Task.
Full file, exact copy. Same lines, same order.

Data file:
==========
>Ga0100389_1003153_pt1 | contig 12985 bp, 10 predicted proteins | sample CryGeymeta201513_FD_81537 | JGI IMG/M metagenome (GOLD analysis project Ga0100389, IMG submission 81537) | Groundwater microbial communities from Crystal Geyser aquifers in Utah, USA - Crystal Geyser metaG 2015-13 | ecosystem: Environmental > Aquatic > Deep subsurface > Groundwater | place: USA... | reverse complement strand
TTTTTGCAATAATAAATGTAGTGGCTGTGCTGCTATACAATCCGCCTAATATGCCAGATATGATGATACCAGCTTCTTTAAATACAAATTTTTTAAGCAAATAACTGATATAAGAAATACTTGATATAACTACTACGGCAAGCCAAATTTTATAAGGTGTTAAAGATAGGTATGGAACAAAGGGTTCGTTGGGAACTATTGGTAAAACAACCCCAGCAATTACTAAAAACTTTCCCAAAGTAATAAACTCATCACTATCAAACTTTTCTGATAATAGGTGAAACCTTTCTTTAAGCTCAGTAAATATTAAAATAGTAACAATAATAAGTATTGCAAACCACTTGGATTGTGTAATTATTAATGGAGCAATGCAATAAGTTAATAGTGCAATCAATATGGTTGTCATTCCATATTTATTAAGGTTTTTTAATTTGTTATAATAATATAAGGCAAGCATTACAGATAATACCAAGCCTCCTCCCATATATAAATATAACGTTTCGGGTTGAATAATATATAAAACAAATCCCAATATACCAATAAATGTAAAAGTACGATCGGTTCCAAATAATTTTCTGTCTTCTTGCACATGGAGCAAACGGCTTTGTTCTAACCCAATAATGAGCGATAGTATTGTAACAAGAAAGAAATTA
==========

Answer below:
>Ga0100389_1003153_pt1 | contig 12985 bp, 10 predicted proteins | sample CryGeymeta201513_FD_81537 | JGI IMG/M metagenome (GOLD analysis project Ga0100389, IMG submission 81537) | Groundwater microbial communities from Crystal Geyser aquifers in Utah, USA - Crystal Geyser metaG 2015-13 | ecosystem: Environmental > Aquatic > Deep subsurface > Groundwater | place: USA... | reverse complement strand
TTTTTGCAATAATAAATGTAGTGGCTGTGCTGCTATACAATCCGCCTAATATGCCAGATATGATGATACCAGCTTCTTTAAATACAAATTTTTTAAGCAAATAACTGATATAAGAAATACTTGATATAACTACTACGGCAAGCCAAATTTTATAAGGTGTTAAAGATAGGTATGGAACAAAGGGTTCGTTGGGAACTATTGGTAAAACAACCCCAGCAATTACTAAAAACTTTCCCAAAGTAATAAACTCATCACTATCAAACTTTTCTGATAATAGGTGAAACCTTTCTTTAAGCTCAGTAAATATTAAAATAGTAACAATAATAAGTATTGCAAACCACTTGGATTGTGTAATTATTAATGGAGCAATGCAATAAGTTAATAGTGCAATCAATATGGTTGTCATTCCATATTTATTAAGGTTTTTTAATTTGTTATAATAATATAAGGCAAGCATTACAGATAATACCAAGCCTCCTCCCATATATAAATATAACGTTTCGGGTTGAATAATATATAAAACAAATCCCAATATACCAATAAATGTAAAAGTACGATCGGTTCCAAATAATTTTCTGTCTTCTTGCACATGGAGCAAACGGCTTTGTTCTAACCCAATAATGAGCGATAGTATTGTAACAAGAAAGAAATTA